Breakeven shale play economics in a low-gas price environment have driven a migration to liquids-rich and oil plays. "Being in liquids is not only cool; it's profitable," an investment banker said in Houston Tuesday. "You can produce gas even if you don't make money on the gas because the liquids are worth so much more." But maybe now is the time to be a contrarian, she suggested.
At the Argus Shale Liquids & Gas Summit Sylvia Barnes, head of energy investment banking for Madison Williams and Co., recalled how during the first half of 2008 gassy assets were in favor. All of a sudden, that changed in 2009 and the first half of 2010, she said. But in "tortoise and hare" style, the stocks of gassy companies are coming back, she said.
"Here's a question," Barnes said. "Should we rethink conventional gas? It is an asset class out of favor. You can buy [it] cheaper. There's less competition. We're seeing situations where people are just paying the PV10 [present value of estimated future revenues, net of estimated direct expenses, discounted at an annual discount rate of 10%] of the PDP [proved developed producing] reserves and getting the proved undeveloped for free, never mind the probables and possibles."
The holder of conventional assets can generally sit on production and wait for prices to improve without spending a lot of money to do so, Barnes said. This is partly due to the fact that there's usually no pressure to drill in order to hold leases. Additionally with conventional plays, any needed infrastructure is usually already on the ground.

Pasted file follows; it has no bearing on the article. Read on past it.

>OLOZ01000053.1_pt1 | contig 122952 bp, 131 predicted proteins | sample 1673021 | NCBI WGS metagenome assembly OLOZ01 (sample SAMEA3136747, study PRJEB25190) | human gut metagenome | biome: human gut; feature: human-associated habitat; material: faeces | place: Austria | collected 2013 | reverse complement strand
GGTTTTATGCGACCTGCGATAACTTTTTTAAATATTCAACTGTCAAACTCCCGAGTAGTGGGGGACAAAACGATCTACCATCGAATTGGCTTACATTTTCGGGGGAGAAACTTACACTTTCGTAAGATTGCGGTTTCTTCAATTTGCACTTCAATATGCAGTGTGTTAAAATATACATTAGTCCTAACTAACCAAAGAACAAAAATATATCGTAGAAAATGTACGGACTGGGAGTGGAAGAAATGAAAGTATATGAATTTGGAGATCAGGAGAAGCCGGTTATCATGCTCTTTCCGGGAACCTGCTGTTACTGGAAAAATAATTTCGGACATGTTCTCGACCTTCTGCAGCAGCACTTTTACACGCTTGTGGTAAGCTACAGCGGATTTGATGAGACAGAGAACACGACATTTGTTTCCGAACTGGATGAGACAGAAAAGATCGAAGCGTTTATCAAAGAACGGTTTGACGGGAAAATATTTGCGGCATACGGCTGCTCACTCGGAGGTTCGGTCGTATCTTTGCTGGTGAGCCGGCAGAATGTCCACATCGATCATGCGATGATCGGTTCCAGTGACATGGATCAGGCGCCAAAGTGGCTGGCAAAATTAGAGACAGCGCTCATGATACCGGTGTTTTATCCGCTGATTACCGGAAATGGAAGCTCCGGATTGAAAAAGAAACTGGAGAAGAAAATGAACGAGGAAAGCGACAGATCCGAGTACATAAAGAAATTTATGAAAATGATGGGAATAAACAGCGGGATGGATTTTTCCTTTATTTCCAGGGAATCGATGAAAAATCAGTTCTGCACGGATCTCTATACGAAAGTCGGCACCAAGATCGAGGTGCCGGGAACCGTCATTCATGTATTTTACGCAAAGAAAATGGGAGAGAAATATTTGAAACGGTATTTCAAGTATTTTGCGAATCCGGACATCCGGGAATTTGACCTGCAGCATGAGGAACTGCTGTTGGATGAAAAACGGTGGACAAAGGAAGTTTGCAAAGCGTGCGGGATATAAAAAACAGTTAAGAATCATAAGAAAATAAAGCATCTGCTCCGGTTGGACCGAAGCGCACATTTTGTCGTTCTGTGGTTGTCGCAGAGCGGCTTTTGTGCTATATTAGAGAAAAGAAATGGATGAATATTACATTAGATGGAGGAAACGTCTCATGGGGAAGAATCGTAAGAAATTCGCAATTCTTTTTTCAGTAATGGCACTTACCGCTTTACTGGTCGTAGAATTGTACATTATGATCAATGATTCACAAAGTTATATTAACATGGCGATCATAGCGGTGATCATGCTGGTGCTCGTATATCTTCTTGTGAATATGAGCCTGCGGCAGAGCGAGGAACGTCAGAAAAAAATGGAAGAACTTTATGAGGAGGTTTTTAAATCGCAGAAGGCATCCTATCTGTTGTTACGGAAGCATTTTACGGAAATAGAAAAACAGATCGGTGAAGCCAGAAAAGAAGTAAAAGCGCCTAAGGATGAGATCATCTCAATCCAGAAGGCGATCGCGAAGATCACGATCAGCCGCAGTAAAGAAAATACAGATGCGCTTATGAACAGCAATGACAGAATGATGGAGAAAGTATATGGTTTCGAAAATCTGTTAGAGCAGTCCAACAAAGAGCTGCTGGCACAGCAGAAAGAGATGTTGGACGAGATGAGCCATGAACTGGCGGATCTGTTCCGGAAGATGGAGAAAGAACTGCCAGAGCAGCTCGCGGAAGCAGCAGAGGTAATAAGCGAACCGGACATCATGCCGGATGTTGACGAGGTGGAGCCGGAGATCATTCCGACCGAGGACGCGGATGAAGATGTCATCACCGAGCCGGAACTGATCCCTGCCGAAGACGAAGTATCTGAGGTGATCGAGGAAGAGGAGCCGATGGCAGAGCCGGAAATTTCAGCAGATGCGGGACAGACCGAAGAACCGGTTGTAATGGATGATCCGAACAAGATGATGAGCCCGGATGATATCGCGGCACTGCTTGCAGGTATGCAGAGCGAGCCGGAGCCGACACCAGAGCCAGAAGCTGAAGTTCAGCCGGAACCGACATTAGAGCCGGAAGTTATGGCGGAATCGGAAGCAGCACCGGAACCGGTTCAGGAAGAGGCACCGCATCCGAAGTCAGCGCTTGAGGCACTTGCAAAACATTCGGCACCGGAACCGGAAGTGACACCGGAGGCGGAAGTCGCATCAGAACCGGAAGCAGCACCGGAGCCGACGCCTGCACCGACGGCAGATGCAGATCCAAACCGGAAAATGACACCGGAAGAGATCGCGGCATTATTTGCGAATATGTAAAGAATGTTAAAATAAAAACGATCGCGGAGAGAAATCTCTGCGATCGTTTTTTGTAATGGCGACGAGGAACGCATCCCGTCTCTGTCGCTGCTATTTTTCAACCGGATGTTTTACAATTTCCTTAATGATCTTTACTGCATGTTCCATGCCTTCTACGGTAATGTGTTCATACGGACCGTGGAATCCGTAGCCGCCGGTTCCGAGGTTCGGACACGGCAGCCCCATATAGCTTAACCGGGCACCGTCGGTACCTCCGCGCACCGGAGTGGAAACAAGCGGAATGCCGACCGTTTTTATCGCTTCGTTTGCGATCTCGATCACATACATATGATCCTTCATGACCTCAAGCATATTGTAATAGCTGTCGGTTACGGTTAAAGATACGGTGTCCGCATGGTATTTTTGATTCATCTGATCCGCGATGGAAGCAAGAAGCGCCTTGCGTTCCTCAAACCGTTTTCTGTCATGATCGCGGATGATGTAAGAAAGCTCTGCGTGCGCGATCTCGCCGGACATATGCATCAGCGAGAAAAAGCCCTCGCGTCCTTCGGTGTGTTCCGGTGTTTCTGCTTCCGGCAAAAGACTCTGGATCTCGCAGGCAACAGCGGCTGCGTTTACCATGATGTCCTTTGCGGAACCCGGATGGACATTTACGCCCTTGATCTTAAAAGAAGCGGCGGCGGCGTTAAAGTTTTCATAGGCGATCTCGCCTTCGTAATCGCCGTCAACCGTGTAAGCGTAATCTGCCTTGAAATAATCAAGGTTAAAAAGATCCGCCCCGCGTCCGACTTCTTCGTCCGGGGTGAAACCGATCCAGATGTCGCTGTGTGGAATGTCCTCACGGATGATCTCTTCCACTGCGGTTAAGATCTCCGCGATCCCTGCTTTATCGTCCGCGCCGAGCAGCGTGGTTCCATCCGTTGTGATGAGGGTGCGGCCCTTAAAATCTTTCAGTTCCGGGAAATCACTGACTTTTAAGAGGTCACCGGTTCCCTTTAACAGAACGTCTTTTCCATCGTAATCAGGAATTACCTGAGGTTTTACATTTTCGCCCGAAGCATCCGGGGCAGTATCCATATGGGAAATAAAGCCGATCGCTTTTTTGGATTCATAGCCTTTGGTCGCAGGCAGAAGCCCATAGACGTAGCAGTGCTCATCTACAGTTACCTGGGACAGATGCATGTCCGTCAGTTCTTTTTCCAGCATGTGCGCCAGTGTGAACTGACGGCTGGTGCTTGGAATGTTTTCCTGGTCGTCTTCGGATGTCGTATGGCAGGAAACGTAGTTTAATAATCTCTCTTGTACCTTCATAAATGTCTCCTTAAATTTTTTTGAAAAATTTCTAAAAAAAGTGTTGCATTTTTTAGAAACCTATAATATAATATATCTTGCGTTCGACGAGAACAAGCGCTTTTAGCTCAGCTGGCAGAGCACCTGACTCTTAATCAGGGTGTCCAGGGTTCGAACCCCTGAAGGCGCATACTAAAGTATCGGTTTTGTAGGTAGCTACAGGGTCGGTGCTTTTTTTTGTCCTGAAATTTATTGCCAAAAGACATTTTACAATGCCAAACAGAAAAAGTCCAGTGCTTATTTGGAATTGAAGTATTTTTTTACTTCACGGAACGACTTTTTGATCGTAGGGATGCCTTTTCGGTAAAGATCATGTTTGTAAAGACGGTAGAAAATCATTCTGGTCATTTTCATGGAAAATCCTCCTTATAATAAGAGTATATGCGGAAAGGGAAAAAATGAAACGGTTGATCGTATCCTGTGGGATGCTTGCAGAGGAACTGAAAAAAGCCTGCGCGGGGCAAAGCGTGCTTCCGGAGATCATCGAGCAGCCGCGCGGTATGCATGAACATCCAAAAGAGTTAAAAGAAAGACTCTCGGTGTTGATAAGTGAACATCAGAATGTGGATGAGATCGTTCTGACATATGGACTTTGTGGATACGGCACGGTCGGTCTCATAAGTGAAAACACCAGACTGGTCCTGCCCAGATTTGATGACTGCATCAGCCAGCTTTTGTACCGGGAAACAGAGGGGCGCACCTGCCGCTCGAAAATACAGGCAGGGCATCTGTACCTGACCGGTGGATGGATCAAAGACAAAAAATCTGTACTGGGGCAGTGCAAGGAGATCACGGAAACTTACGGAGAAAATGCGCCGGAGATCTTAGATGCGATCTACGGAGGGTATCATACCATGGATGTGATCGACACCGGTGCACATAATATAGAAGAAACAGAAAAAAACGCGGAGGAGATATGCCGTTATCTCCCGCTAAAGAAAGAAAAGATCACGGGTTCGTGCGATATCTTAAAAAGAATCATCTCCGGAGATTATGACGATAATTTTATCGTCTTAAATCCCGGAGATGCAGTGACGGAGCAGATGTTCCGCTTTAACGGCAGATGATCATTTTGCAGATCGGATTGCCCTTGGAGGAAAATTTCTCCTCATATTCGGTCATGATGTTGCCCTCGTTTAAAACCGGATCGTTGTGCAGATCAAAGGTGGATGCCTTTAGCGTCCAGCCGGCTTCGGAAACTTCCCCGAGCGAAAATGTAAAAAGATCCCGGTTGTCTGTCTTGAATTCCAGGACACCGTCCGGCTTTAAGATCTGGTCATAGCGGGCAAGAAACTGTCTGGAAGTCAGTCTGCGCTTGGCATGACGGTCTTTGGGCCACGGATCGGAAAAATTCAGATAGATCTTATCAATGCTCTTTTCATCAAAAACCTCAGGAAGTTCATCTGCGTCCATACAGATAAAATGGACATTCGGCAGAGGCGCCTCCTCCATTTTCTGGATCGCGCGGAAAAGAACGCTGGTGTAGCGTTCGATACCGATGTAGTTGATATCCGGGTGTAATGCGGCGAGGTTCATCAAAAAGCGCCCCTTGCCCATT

"The question may be: is conventional gas one of the best deals in town right now? Do you have the conviction; do you have the willingness to be a contrarian? Or do you want to be a naysayer? This is what I'm living through with clients," Barnes said.
To those who would assert that shale gas production is going to keep a lid on prices into the future, she would respond: "History tells us otherwise. The point is, even a modest increase in natural gas [prices] can make a big difference.
"Think about what's happening in the world situation, not just in Houston, TX, but elsewhere. There is an LNG [liquefied natural gas] trade. There is an increased focus on environment, health issues, natural gas for power generation... natural gas as a vehicular fuel."
Barnes suggested that acquirers focus on smaller conventional deals where they can be more nimble and creative than the industry's larger players. She allowed that the reluctance of shareholders and company boards can be a constraint on contrarian strategies. "Explain the economics [to constituents]...But don't go off the reservation. This strategy isn't for everyone...'What if I'm wrong?' Well, your downside is limited.
"I will urge you to remember what Gen. [George S.] Patton said: 'If everyone is thinking alike, then somebody isn't thinking.'"
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